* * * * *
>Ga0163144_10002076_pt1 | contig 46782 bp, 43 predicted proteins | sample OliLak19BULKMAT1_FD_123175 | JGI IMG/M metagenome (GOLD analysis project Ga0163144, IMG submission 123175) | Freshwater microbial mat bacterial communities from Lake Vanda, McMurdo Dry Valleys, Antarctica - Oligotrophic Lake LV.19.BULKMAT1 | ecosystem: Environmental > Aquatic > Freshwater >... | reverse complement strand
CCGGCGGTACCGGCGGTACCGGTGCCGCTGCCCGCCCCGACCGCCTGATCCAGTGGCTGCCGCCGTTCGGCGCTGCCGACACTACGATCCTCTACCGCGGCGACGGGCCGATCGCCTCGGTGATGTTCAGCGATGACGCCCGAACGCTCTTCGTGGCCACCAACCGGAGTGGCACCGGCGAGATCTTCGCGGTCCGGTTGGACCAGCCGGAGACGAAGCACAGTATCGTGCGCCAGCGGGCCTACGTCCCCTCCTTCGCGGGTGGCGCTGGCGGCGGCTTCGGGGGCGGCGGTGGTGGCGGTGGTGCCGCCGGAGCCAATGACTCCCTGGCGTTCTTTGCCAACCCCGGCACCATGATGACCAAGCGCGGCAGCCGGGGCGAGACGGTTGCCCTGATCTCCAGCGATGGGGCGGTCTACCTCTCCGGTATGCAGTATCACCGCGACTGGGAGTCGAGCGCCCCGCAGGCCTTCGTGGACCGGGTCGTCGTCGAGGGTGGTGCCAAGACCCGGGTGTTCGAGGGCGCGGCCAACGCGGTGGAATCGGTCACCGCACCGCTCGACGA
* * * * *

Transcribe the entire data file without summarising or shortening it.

>Ga0163144_10002076_pt1 | contig 46782 bp, 43 predicted proteins | sample OliLak19BULKMAT1_FD_123175 | JGI IMG/M metagenome (GOLD analysis project Ga0163144, IMG submission 123175) | Freshwater microbial mat bacterial communities from Lake Vanda, McMurdo Dry Valleys, Antarctica - Oligotrophic Lake LV.19.BULKMAT1 | ecosystem: Environmental > Aquatic > Freshwater >... | reverse complement strand
CCGGCGGTACCGGCGGTACCGGTGCCGCTGCCCGCCCCGACCGCCTGATCCAGTGGCTGCCGCCGTTCGGCGCTGCCGACACTACGATCCTCTACCGCGGCGACGGGCCGATCGCCTCGGTGATGTTCAGCGATGACGCCCGAACGCTCTTCGTGGCCACCAACCGGAGTGGCACCGGCGAGATCTTCGCGGTCCGGTTGGACCAGCCGGAGACGAAGCACAGTATCGTGCGCCAGCGGGCCTACGTCCCCTCCTTCGCGGGTGGCGCTGGCGGCGGCTTCGGGGGCGGCGGTGGTGGCGGTGGTGCCGCCGGAGCCAATGACTCCCTGGCGTTCTTTGCCAACCCCGGCACCATGATGACCAAGCGCGGCAGCCGGGGCGAGACGGTTGCCCTGATCTCCAGCGATGGGGCGGTCTACCTCTCCGGTATGCAGTATCACCGCGACTGGGAGTCGAGCGCCCCGCAGGCCTTCGTGGACCGGGTCGTCGTCGAGGGTGGTGCCAAGACCCGGGTGTTCGAGGGCGCGGCCAACGCGGTGGAATCGGTCACCGCACCGCTCGACGA